This is not the answer you want, but I strongly urge you to contact an experienced estate planning attorney in your mother's state of residence. Due to self-dealing rules, it is vitally important that you determine the reasonableness of any fee you take, as well as whether you need to get the approval of a court or, at a bare minimum, the remaindermen of the trust (the beneficiaries of the trust after your mother passes away) before making any payment thereof. Good luck to you.
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I agree with Attorney Pankowski. You are entitled to "reasonable" compensation. What is reasonable is usually developed through caselaw, at least in the State where I practice. Whether a percentage is reasonable or not is up to the judge, if someone complains. If no one complains about what you charge, you will probably be fine. This is the kind of subject, however, that illustrates the need for the assistance of an attorney. The attorney could have guided you on this issue, from the start. Given the possibility for personal liability if you do anything wrong, I do not know why you would want to take any risks.
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Good Answers above. However, you do not necessarily need court approval. The best course of action would be to just disclose the compensation you intend to tak and get approval of the other beneficiaries etc. Even though you are not required to account to anyone except the current income beneficiary (which sounds like your mother), I would also recommend providing accountings to the other beneficiaries to establish trust and avoid any complaints later.
Managing real estate is time consumming and you are entitled to be paid. If you were not doing it and it was a professional fiduciary instead, they would charge a significant fee. Banks will typically charge a percentage fee depending on the assets and total value. You could talk to a bank and a professional fiduciary and ask them to quote you a fee if they were to manage and use that for refernce. Somewhere between one-half and one-percent of the assets being managed would seem appropriate. Remember there's also risk to you as trustee so that is another reason you should be fairly compensated. I agree with the others that you should consult local attorney for more specific recommendations. Good Luck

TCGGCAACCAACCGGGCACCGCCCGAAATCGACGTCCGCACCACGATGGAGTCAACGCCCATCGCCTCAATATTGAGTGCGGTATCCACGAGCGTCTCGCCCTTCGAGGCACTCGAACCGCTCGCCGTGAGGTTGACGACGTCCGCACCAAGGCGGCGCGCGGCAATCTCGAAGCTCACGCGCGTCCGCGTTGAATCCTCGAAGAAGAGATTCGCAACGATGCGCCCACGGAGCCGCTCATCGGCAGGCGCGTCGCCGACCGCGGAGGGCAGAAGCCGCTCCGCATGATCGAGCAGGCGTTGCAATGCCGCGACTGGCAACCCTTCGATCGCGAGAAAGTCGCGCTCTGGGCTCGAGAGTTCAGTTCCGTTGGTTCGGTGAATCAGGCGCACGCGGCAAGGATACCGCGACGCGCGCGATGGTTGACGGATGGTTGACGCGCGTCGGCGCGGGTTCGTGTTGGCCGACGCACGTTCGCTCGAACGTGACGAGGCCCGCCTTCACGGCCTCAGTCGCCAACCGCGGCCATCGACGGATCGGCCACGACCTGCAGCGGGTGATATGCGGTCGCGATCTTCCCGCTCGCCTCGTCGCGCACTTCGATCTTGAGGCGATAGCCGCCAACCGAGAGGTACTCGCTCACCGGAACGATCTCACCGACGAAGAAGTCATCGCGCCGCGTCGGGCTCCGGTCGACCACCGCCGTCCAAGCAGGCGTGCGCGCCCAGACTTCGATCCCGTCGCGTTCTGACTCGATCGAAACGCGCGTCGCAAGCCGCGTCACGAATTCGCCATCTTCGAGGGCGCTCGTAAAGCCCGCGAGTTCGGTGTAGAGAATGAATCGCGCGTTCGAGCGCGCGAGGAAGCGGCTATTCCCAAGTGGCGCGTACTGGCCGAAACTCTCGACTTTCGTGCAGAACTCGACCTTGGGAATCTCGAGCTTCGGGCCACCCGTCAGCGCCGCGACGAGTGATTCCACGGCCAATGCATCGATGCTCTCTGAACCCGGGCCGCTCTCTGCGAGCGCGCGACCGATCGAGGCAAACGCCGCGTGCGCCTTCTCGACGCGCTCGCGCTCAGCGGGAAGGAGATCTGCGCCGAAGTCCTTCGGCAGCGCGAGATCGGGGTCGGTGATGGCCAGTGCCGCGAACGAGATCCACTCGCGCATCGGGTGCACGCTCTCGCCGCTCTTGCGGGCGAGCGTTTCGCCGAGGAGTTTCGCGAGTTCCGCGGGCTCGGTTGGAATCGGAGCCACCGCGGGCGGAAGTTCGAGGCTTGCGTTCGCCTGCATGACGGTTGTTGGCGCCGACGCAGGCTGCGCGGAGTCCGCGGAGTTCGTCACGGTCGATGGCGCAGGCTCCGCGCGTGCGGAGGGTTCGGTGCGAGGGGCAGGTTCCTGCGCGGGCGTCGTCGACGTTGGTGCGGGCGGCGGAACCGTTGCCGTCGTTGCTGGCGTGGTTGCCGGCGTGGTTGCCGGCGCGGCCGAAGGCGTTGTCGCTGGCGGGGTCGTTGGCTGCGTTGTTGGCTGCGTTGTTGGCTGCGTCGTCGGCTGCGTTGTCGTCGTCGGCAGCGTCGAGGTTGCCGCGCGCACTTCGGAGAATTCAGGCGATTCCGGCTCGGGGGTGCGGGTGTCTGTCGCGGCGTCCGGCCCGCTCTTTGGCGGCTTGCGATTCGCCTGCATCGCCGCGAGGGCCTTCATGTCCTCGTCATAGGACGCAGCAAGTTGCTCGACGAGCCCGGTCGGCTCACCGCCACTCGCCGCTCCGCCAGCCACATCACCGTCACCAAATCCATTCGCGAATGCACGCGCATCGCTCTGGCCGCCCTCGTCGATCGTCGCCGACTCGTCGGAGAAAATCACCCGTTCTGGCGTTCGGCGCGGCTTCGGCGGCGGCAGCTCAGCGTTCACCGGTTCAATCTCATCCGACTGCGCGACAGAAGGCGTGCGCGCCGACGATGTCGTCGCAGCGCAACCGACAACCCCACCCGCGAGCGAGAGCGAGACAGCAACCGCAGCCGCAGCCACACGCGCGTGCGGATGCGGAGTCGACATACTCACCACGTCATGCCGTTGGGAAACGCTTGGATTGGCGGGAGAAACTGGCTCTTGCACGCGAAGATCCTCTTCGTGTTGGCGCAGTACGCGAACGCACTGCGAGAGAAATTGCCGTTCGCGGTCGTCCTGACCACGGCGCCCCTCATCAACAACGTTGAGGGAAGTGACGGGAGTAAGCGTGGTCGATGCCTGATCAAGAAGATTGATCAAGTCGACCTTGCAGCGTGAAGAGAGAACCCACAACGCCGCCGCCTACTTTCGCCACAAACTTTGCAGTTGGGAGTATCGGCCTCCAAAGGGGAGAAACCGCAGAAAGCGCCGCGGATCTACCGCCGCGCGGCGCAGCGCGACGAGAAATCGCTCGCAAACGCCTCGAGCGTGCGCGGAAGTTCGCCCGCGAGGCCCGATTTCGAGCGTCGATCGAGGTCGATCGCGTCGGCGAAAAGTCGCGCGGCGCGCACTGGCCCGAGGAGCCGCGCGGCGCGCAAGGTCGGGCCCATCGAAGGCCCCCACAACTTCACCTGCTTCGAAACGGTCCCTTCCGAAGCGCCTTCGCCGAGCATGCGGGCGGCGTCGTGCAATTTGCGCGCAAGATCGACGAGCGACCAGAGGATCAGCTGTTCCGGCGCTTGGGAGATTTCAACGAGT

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Typically, in California, the trustee receives an annual fee based on a percentage of the value of the Trust Estate, excluding the home. Institutional Trustees, like banks and trust companies, and professional private fiduciaries usually charge 1 to 1.5 % annually. Typically, an additional fee (for example $2500) can be charged for the house. However, if it is an elder case, the fees could go as high as 2% per year. Non-professional family member trustees can usually charge 1/2 percent because they also need to hire attorneys, CPA's and other professionals to accomplish the same work. Of course, if the beneficiaries object, you will need to justify your fees.
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For a discussion of trustee fees, see the California Probate Code Sections 15680-15688.Ask a similar question